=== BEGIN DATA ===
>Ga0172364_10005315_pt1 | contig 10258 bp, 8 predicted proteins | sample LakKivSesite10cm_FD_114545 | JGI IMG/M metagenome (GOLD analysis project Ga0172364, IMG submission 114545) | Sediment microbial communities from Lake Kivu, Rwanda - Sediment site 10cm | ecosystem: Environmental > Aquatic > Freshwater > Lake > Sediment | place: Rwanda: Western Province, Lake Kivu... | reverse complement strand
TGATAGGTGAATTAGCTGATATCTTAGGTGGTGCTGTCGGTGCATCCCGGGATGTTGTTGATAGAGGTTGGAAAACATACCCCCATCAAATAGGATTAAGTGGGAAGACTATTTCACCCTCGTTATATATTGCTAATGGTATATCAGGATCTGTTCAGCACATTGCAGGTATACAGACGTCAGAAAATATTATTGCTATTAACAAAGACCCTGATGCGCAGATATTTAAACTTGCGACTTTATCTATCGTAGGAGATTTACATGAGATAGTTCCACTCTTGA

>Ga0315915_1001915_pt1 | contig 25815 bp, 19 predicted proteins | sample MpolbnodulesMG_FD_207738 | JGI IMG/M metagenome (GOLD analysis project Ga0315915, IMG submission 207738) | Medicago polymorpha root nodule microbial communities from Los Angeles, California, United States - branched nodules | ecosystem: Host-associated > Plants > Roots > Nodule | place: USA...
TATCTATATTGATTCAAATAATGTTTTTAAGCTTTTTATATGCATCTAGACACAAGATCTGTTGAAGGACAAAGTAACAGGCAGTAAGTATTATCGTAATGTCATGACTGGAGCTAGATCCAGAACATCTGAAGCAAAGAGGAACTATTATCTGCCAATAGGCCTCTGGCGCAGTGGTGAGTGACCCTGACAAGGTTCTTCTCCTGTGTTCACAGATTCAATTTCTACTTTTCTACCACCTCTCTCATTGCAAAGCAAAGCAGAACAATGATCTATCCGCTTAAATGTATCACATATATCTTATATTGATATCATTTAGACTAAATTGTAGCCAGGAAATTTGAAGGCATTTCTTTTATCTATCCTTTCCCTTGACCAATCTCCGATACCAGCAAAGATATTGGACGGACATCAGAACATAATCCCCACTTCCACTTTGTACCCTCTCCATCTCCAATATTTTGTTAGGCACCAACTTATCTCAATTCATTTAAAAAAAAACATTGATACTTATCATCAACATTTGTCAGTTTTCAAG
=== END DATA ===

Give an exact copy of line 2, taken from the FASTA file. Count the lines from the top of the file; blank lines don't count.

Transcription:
TGATAGGTGAATTAGCTGATATCTTAGGTGGTGCTGTCGGTGCATCCCGGGATGTTGTTGATAGAGGTTGGAAAACATACCCCCATCAAATAGGATTAAGTGGGAAGACTATTTCACCCTCGTTATATATTGCTAATGGTATATCAGGATCTGTTCAGCACATTGCAGGTATACAGACGTCAGAAAATATTATTGCTATTAACAAAGACCCTGATGCGCAGATATTTAAACTTGCGACTTTATCTATCGTAGGAGATTTACATGAGATAGTTCCACTCTTGA